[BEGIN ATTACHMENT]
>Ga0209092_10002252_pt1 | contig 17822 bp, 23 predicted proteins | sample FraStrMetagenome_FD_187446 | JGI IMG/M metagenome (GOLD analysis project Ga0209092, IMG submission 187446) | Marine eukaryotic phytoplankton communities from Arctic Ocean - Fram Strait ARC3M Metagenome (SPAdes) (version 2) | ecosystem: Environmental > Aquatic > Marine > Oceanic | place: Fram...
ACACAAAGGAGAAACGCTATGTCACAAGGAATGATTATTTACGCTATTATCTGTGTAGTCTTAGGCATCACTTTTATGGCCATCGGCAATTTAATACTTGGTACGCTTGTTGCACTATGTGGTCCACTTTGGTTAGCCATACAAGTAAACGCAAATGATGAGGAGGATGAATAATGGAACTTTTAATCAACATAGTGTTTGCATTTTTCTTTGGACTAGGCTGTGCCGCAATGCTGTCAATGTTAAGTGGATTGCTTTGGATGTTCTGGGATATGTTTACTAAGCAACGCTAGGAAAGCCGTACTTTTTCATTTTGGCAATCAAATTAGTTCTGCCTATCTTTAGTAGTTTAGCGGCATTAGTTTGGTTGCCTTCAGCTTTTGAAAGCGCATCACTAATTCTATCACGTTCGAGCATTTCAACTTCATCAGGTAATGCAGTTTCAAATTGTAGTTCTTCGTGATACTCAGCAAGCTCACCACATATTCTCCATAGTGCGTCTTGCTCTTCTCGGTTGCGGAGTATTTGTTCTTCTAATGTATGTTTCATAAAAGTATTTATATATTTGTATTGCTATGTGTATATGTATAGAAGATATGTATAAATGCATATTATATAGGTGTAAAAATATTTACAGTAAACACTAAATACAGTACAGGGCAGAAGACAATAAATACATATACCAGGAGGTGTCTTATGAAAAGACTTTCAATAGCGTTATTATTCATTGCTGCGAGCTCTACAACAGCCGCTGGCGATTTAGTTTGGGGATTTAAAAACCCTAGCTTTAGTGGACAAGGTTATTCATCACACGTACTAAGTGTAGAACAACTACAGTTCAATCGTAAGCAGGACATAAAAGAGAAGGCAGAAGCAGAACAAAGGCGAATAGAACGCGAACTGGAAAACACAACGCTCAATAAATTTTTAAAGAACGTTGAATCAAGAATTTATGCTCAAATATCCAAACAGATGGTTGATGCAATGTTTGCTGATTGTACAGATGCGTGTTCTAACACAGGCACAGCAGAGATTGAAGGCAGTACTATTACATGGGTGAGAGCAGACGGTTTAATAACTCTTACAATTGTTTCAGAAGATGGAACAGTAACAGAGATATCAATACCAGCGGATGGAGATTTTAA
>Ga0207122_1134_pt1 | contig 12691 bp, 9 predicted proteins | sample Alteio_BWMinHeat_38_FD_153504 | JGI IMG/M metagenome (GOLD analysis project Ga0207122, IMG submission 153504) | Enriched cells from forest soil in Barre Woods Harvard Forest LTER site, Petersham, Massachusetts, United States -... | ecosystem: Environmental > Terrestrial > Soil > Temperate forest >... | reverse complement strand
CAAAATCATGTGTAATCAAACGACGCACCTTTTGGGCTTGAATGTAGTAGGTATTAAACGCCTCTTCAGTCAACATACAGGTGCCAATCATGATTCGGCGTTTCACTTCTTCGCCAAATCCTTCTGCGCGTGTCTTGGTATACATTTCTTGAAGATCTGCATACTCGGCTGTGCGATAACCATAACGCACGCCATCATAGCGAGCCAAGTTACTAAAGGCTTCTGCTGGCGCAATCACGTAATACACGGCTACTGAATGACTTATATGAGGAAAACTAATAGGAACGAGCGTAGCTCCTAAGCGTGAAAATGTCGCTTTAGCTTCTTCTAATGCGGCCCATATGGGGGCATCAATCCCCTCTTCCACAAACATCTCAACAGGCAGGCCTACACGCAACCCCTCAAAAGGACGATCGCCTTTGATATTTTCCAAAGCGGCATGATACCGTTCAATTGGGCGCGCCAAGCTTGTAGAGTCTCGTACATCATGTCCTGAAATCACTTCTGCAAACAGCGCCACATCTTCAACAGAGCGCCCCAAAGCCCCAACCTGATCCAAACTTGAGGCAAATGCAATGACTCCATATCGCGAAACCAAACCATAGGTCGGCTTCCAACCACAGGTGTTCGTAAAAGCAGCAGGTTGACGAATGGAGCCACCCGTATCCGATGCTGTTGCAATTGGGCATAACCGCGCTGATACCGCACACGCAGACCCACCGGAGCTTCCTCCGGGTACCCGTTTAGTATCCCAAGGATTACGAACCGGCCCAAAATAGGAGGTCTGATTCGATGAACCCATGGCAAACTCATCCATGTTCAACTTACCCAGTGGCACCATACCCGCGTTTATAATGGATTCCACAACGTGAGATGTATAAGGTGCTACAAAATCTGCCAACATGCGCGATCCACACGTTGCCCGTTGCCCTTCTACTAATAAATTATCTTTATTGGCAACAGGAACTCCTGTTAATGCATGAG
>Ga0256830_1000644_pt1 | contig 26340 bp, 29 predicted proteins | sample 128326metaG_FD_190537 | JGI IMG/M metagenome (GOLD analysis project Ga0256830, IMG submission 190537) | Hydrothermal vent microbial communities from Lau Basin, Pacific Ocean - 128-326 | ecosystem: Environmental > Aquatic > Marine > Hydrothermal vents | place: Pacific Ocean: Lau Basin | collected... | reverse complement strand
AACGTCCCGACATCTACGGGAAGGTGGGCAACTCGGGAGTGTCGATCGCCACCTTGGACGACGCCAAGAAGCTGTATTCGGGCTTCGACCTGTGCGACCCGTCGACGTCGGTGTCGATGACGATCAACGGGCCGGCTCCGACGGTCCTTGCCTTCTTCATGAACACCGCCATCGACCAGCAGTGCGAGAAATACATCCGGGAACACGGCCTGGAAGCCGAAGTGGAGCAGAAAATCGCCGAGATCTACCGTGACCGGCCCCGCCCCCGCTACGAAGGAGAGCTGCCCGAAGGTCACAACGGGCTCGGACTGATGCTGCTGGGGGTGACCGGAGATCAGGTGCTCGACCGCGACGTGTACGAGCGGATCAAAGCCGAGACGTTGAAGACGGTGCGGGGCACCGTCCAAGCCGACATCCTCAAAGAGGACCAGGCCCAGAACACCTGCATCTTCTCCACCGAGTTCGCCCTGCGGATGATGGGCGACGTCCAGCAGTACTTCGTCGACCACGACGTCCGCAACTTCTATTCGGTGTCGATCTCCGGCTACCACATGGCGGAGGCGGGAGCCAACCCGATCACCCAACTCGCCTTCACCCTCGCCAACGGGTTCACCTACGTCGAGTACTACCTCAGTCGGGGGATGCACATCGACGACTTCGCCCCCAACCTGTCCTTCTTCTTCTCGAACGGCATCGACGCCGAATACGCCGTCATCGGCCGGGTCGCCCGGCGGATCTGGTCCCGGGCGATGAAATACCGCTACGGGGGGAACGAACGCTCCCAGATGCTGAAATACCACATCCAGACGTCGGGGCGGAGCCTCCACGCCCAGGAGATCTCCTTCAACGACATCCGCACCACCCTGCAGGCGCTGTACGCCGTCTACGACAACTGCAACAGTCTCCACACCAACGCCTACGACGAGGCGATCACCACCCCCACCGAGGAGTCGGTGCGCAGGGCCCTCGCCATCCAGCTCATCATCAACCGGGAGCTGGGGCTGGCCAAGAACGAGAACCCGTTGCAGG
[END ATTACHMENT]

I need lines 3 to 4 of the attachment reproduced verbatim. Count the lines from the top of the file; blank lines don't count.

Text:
>Ga0207122_1134_pt1 | contig 12691 bp, 9 predicted proteins | sample Alteio_BWMinHeat_38_FD_153504 | JGI IMG/M metagenome (GOLD analysis project Ga0207122, IMG submission 153504) | Enriched cells from forest soil in Barre Woods Harvard Forest LTER site, Petersham, Massachusetts, United States -... | ecosystem: Environmental > Terrestrial > Soil > Temperate forest >... | reverse complement strand
CAAAATCATGTGTAATCAAACGACGCACCTTTTGGGCTTGAATGTAGTAGGTATTAAACGCCTCTTCAGTCAACATACAGGTGCCAATCATGATTCGGCGTTTCACTTCTTCGCCAAATCCTTCTGCGCGTGTCTTGGTATACATTTCTTGAAGATCTGCATACTCGGCTGTGCGATAACCATAACGCACGCCATCATAGCGAGCCAAGTTACTAAAGGCTTCTGCTGGCGCAATCACGTAATACACGGCTACTGAATGACTTATATGAGGAAAACTAATAGGAACGAGCGTAGCTCCTAAGCGTGAAAATGTCGCTTTAGCTTCTTCTAATGCGGCCCATATGGGGGCATCAATCCCCTCTTCCACAAACATCTCAACAGGCAGGCCTACACGCAACCCCTCAAAAGGACGATCGCCTTTGATATTTTCCAAAGCGGCATGATACCGTTCAATTGGGCGCGCCAAGCTTGTAGAGTCTCGTACATCATGTCCTGAAATCACTTCTGCAAACAGCGCCACATCTTCAACAGAGCGCCCCAAAGCCCCAACCTGATCCAAACTTGAGGCAAATGCAATGACTCCATATCGCGAAACCAAACCATAGGTCGGCTTCCAACCACAGGTGTTCGTAAAAGCAGCAGGTTGACGAATGGAGCCACCCGTATCCGATGCTGTTGCAATTGGGCATAACCGCGCTGATACCGCACACGCAGACCCACCGGAGCTTCCTCCGGGTACCCGTTTAGTATCCCAAGGATTACGAACCGGCCCAAAATAGGAGGTCTGATTCGATGAACCCATGGCAAACTCATCCATGTTCAACTTACCCAGTGGCACCATACCCGCGTTTATAATGGATTCCACAACGTGAGATGTATAAGGTGCTACAAAATCTGCCAACATGCGCGATCCACACGTTGCCCGTTGCCCTTCTACTAATAAATTATCTTTATTGGCAACAGGAACTCCTGTTAATGCATGAG